Sijun
1
Why does this fail?

```
julia> findfirst(((x,y))->x==1, [(1,2), (3,4)])
ERROR: MethodError: no method matching (::var"#7#8")(::Tuple{Int64,
Int64})
```

while these two are fine:

```
julia> findfirst([(1,2), (3,4)]) do (x, y)
x==1
end
1
```

```
function cond((x, y))
x==1
end
julia> findfirst(cond, [(1,2), (3,4)])
1
```

I think this is since the double parenthesis does not really do much here, so you actually get a function expecting two variables.

What you can do is add an extra comma to show it is supposed to be a tuple of a single argument (that is itself a tuple)

```
findfirst(((x,y),) -> x == 1, [(1, 2), (3, 4)])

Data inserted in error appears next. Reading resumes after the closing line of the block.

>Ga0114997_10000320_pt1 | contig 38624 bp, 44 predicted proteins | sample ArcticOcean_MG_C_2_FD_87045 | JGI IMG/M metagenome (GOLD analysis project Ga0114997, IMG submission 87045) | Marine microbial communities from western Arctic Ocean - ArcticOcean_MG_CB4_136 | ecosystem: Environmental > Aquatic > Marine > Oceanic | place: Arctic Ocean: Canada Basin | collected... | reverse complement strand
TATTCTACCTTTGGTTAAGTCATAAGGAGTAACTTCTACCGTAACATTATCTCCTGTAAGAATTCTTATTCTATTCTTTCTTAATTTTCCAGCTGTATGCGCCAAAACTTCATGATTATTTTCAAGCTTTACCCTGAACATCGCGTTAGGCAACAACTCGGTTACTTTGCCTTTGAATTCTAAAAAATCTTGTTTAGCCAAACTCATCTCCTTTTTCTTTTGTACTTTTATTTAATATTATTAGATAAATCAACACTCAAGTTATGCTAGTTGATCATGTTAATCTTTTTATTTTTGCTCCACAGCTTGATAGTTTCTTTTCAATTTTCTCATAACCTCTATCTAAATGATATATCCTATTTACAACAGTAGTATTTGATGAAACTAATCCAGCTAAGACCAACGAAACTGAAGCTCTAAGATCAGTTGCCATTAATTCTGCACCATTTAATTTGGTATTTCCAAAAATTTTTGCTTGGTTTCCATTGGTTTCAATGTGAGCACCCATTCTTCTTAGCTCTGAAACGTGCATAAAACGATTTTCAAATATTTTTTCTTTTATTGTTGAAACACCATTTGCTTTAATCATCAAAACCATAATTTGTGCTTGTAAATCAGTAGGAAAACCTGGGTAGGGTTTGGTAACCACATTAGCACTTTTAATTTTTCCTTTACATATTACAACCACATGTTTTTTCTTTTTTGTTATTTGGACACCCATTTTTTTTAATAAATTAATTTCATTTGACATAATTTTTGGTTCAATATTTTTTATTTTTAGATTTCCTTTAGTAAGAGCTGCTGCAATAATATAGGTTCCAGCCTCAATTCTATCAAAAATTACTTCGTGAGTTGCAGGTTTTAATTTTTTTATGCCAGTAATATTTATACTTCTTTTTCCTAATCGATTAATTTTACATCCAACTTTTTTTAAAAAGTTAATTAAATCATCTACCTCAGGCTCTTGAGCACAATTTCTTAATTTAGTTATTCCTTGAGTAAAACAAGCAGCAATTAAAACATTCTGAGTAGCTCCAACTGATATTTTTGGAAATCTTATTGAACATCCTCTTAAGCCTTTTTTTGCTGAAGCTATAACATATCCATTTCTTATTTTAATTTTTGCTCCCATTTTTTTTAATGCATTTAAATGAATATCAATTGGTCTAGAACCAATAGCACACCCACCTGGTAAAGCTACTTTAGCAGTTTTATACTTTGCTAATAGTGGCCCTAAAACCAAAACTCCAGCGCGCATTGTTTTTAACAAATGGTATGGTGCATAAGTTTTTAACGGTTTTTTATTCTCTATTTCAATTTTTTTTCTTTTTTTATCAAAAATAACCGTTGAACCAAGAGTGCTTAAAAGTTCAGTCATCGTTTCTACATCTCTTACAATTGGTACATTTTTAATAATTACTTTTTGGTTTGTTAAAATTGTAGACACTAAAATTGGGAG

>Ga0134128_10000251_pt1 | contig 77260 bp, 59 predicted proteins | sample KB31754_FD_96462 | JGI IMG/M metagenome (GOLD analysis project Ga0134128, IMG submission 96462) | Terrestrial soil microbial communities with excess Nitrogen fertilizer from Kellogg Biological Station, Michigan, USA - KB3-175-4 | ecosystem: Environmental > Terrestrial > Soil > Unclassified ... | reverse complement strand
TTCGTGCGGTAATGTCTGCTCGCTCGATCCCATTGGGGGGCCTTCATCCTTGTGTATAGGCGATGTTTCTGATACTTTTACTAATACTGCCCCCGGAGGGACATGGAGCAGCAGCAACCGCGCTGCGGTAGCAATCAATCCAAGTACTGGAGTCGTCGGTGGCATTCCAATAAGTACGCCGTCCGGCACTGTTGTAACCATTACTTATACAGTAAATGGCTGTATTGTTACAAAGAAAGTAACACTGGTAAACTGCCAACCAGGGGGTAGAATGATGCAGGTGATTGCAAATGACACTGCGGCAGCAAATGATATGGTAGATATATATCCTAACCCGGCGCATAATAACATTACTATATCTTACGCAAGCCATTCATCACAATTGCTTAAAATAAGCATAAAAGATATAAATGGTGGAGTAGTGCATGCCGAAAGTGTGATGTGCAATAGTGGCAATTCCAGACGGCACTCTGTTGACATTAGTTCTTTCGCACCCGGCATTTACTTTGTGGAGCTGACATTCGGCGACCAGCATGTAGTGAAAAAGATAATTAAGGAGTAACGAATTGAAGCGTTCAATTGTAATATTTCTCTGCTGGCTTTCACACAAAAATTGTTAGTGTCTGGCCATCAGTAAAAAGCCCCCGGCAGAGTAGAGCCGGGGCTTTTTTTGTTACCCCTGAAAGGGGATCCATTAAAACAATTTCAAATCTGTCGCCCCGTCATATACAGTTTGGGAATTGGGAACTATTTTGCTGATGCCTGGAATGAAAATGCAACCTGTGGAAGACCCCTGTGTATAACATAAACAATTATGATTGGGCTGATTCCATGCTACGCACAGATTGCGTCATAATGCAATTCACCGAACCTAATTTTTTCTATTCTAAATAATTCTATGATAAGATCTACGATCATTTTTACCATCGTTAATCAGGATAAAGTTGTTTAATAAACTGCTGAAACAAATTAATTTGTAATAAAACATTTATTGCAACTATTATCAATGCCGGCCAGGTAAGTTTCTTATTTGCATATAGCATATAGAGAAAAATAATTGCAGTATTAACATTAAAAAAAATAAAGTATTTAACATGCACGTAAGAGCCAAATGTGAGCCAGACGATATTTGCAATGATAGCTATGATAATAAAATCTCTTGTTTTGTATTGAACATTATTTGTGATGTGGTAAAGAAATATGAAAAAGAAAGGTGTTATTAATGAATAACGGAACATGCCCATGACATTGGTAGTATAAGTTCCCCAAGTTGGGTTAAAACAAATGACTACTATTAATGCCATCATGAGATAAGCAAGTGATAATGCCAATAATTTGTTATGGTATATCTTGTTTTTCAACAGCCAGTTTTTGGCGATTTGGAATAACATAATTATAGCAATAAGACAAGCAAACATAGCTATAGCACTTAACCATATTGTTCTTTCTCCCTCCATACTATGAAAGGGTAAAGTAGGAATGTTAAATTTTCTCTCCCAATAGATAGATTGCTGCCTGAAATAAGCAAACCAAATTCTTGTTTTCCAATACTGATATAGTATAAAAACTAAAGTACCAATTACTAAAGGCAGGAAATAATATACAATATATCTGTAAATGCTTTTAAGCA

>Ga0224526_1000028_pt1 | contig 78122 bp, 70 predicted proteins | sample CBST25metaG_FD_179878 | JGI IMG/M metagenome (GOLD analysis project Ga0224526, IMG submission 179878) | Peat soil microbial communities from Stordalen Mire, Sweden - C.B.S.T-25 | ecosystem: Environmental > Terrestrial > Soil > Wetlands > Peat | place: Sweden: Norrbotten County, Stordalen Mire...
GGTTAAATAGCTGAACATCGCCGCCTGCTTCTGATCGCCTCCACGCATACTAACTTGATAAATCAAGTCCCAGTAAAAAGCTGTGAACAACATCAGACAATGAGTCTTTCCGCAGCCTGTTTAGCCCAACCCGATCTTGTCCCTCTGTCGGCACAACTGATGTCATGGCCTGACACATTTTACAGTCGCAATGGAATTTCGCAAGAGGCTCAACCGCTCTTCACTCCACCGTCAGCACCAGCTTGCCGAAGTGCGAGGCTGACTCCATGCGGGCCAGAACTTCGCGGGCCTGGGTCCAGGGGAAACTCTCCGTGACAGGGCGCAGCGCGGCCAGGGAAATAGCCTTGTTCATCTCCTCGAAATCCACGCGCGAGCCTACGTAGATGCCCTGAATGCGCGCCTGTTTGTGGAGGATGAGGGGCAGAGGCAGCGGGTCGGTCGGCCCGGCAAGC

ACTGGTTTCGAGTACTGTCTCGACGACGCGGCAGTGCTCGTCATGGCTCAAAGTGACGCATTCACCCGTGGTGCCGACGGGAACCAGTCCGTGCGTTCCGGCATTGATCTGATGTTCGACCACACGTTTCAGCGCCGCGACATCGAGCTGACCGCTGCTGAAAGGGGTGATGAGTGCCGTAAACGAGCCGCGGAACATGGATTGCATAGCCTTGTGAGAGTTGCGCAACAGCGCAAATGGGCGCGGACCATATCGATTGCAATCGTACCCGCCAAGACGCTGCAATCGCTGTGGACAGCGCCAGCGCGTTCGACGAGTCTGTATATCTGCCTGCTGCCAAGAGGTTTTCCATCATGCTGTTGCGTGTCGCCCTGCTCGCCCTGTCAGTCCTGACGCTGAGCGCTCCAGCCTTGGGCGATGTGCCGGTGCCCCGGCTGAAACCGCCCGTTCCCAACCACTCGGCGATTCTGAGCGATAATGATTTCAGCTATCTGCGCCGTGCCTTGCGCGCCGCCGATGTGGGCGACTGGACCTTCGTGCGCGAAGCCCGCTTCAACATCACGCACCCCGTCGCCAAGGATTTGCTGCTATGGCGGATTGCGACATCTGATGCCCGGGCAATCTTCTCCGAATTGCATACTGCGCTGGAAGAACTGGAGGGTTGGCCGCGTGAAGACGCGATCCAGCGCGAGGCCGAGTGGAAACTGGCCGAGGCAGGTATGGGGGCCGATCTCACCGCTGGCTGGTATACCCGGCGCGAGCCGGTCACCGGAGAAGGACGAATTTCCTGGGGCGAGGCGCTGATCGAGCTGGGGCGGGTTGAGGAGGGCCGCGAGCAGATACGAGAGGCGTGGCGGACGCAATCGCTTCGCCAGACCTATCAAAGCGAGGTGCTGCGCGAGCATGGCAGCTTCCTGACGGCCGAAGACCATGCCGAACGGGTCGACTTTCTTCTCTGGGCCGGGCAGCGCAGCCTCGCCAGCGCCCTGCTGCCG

```

2 Likes

lmiq
3
Note that this is the same problem as:

```
julia> f = ((x,y)) -> x == 1
#20 (generic function with 1 method)
julia> f((1,1))
ERROR: MethodError: no method matching (::var"#20#21")(::Tuple{Int64, Int64})
Closest candidates are:
(::var"#20#21")(::Any, ::Any) at REPL[17]:1
Stacktrace:
[1] top-level scope
@ REPL[18]:1
julia> f(1,1)
true
```

seems to be a parsing edge case.

You can solve that by adding a comma:

```
julia> findfirst( ((x,y),) -> x == 1 , [(1,2), (3,4)])
1
```

2 Likes

Sijun
4
Thank you for the tip! Yes it seems like an edge case.